Berry tells the life story of a young woman, Hannah, who lived through most of the twentieth century and all the changes that occurred during that time in communities, nations (through war), agriculture, and families. He tells the story in first-person, and though he is a man, his account through the eyes of Hannah is perfectly believable. Berry has a gift as a writer, no two ways about it. He comes up with phrases and turns of speech that break your heart for the characters.
You can read straightforward reviews on Amazon to find out more about the contents, but here I want to reflect on two ideas that the book aroused in me: regaining (or refounding) a lost culture and the power of a novel to persuade in a way that non-fiction usually does not.
The Power of Fiction
Regarding fiction, I’ve read Berry’s non-fiction writings and am already convinced of his arguments. But this novel, the first fictional account I’ve read of his, has sunk his vision deeply into my heart.
Hannah experiences a hard life on her poor family’s subsistence farm growing up, but it is a good life, with her grandmother forming her in the domestic arts in the vacuum left by her mother’s death. She grows up and begins secretarial work in the nearby town when World War II hits and dramatically affects her life and the lives of every person in the Port William area. Already a message is communicated that, whether the war was just or not, it was a terrible, terrible thing. That’s something that all of us already know, on some level, but seeing how it hurts so many people in such a personal way in the town makes the lesson penetrate deeper.
Eventually she starts her own family, with her children coming of age from around 1950 to 1980, and we see the changes in our country’s culture leading her children to abandon the agrarian way of life. None of the children want to stay on the farm with their parents. They all go into the cities and become employees with varying levels of business success. They all start families of their own, suburban ones that only occasionally go back out to the farm. One child’s marriage ends up in divorce and Hannah’s grandchild falls into drugs. Another child becomes a high-powered CEO and he misses his father’s funeral because he was “too busy.”
We are shown that, amazingly, in one person’s lifetime, our country went from an agrarian culture to our modern urban, technological one. I can identify with Hannah’s children because they are my age. They are how I grew up: suburban family, public schools, divorced parents, city job, an employee. Through the story, I come even more clearly to realize how impoverished our current culture is, and that there was once a better way to live.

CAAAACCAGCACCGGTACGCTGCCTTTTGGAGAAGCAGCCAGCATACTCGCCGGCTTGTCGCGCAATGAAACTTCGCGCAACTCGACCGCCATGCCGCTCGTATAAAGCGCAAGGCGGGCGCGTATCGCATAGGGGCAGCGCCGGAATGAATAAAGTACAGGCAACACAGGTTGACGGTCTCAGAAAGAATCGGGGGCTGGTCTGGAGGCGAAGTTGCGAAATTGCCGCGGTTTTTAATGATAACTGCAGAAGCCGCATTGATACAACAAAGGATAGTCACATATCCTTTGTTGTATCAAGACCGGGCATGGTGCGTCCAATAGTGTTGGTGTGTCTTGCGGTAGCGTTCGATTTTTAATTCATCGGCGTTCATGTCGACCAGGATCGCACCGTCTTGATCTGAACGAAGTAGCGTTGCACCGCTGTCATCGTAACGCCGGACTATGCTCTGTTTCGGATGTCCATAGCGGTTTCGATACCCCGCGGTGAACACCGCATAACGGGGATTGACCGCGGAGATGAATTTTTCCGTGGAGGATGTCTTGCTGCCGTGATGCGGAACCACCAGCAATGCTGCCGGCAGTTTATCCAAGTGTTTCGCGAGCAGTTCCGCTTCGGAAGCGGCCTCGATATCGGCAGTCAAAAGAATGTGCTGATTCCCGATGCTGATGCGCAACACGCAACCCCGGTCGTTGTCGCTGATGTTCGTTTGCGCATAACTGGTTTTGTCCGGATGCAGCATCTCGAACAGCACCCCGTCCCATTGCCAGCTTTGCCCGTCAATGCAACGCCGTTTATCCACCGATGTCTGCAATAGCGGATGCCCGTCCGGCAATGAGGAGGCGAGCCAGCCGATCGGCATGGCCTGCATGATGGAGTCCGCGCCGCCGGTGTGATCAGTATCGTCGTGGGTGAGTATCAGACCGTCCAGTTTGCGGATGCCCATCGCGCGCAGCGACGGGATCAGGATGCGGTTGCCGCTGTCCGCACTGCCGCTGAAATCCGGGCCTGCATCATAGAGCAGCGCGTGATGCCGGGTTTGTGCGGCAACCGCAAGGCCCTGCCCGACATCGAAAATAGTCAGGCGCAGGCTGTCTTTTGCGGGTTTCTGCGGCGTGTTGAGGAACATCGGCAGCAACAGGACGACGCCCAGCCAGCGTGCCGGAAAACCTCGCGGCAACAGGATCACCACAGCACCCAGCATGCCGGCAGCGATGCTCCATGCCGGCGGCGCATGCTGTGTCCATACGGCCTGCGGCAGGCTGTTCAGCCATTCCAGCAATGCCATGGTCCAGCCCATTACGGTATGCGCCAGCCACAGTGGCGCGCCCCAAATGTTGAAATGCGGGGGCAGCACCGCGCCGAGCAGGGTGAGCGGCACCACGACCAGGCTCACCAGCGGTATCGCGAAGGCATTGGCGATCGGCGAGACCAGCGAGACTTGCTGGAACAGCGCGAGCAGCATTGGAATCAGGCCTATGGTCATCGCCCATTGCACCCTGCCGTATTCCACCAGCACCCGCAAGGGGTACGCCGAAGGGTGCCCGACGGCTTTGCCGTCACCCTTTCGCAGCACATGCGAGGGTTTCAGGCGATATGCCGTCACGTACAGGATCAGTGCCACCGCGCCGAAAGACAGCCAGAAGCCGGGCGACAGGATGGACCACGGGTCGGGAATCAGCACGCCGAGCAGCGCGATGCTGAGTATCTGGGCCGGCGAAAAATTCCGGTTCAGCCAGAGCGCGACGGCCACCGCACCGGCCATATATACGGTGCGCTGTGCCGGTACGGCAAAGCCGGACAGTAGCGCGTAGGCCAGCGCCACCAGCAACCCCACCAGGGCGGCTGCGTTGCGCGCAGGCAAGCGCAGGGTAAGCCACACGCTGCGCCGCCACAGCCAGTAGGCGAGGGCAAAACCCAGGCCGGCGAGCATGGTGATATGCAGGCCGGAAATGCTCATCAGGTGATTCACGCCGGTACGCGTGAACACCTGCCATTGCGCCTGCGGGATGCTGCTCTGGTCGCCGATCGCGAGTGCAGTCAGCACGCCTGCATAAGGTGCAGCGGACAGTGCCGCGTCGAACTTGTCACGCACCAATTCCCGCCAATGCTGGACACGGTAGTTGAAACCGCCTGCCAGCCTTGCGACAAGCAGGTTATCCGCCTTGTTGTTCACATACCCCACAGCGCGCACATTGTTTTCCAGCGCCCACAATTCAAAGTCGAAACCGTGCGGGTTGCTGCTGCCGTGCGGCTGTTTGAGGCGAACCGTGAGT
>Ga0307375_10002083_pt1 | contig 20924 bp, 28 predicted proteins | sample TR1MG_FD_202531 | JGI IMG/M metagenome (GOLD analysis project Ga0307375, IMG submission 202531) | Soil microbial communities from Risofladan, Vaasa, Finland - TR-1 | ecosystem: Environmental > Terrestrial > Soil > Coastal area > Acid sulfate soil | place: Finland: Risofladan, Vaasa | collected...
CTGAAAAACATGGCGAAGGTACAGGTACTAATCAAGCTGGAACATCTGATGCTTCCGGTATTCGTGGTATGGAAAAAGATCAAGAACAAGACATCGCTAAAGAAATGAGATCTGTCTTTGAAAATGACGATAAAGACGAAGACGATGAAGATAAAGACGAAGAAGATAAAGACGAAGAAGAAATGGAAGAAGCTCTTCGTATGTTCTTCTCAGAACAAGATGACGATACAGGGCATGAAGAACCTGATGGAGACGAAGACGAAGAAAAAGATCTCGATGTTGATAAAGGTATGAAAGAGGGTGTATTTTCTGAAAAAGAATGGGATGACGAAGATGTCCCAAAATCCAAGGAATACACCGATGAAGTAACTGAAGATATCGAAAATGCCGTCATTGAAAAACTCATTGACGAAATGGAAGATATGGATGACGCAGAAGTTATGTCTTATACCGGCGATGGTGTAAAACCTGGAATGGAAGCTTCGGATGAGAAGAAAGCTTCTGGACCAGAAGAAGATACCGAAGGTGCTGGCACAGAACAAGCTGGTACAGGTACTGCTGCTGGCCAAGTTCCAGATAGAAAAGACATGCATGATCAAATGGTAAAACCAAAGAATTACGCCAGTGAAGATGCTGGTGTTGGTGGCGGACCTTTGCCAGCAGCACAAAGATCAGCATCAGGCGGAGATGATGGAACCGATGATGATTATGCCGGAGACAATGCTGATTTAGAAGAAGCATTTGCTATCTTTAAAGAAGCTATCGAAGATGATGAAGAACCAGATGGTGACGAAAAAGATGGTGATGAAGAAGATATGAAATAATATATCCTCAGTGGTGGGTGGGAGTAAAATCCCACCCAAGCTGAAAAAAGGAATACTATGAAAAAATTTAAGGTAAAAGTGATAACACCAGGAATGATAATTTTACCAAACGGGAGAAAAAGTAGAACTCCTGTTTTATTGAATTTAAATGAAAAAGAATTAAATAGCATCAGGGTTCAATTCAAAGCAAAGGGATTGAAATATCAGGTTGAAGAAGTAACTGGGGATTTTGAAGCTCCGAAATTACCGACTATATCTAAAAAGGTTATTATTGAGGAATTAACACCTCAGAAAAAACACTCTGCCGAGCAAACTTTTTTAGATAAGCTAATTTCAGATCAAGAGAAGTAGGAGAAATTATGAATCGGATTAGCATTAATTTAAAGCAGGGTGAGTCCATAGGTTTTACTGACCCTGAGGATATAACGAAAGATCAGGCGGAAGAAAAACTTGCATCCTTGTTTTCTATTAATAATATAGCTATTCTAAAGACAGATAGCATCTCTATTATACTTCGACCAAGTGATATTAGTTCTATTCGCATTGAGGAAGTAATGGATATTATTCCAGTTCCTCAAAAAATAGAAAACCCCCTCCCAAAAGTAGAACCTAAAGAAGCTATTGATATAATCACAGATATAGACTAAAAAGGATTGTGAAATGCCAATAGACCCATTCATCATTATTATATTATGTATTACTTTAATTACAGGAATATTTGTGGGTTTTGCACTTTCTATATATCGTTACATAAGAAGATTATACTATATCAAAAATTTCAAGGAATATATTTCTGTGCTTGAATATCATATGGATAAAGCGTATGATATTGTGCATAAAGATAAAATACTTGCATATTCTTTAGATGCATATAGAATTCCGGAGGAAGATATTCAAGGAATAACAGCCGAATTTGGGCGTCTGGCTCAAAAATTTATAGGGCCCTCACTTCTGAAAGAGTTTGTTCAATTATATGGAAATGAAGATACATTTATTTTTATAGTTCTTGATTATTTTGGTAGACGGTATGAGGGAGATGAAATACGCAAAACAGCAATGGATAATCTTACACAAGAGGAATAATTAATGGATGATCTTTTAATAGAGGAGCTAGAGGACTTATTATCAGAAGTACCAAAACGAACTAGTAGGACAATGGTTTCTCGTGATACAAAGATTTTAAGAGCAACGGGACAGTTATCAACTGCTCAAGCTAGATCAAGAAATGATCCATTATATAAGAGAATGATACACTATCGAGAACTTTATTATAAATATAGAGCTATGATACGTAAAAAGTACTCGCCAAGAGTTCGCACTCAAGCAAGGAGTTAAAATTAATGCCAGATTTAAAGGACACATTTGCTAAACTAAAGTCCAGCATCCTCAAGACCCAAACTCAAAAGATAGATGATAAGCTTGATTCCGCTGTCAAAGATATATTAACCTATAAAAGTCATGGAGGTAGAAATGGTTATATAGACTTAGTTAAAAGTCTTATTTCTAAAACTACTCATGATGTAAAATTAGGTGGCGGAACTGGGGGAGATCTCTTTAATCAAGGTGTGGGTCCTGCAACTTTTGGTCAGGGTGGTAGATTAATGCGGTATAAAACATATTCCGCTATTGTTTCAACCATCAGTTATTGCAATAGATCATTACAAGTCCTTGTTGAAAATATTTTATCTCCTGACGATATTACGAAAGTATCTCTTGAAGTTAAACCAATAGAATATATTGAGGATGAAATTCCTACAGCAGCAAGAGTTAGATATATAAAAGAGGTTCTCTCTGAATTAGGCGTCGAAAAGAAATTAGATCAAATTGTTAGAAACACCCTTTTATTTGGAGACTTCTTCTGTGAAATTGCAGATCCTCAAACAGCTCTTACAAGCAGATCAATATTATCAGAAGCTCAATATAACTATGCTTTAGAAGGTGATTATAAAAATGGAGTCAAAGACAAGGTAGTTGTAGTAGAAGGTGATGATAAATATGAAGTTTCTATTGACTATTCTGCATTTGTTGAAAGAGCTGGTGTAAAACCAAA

Refounding the Culture
The most heartbreaking thing about the story is that, by the end, when most of Hannah’s family and friends have died, when the farms around her have all been sold off to city people for their country retreats, we realize that there’s no hope for a recovery of the way of life Hannah knew. The agrarian life is gone. The culture built around community and place and people rooted in a place, knit together in their lives, is gone.
But can we rediscover this way of life?
That’s the question I asked myself after reading the book. Can we, in whatever tiny way, begin to refound, to rebuild, this culture? One in which people are rooted together to a place. Yes, like the old Amish, though without being isolationists.
It seems like our culture is still on its way down, meaning we have not yet reached the bottom, the logical end of our destructive way of life. And to get political for one moment, neither party has the understanding, the principles, or the virtue to reverse this trajectory. They both are continuing downward in different directions, though I will say that the Democrats’ direction will destroy things much more quickly and viciously. There is such a thing as the greatly lesser of two evils.
And because we are still heading downward, one family or even group of families or even thousands of families cannot hope to reverse the trend themselves. Rather they can hope to be a the lifeboats that stay afloat to carry civilization onward when the destruction is complete and people realize a new way needs to be tried. It is then that things can be refounded. We are in the lifeboat building business.
The lifeboat that we feel called to build starts with a homestead out in the country. Even while still an employee and very much in the system, I hope to give our family roots in a place, with an agrarian life, and see how God leads us.
What do you think of my prognosis? And what do you think a new agrarianism would look like, in our modern world? How can true communities form again where people are connected to one another in a deep way?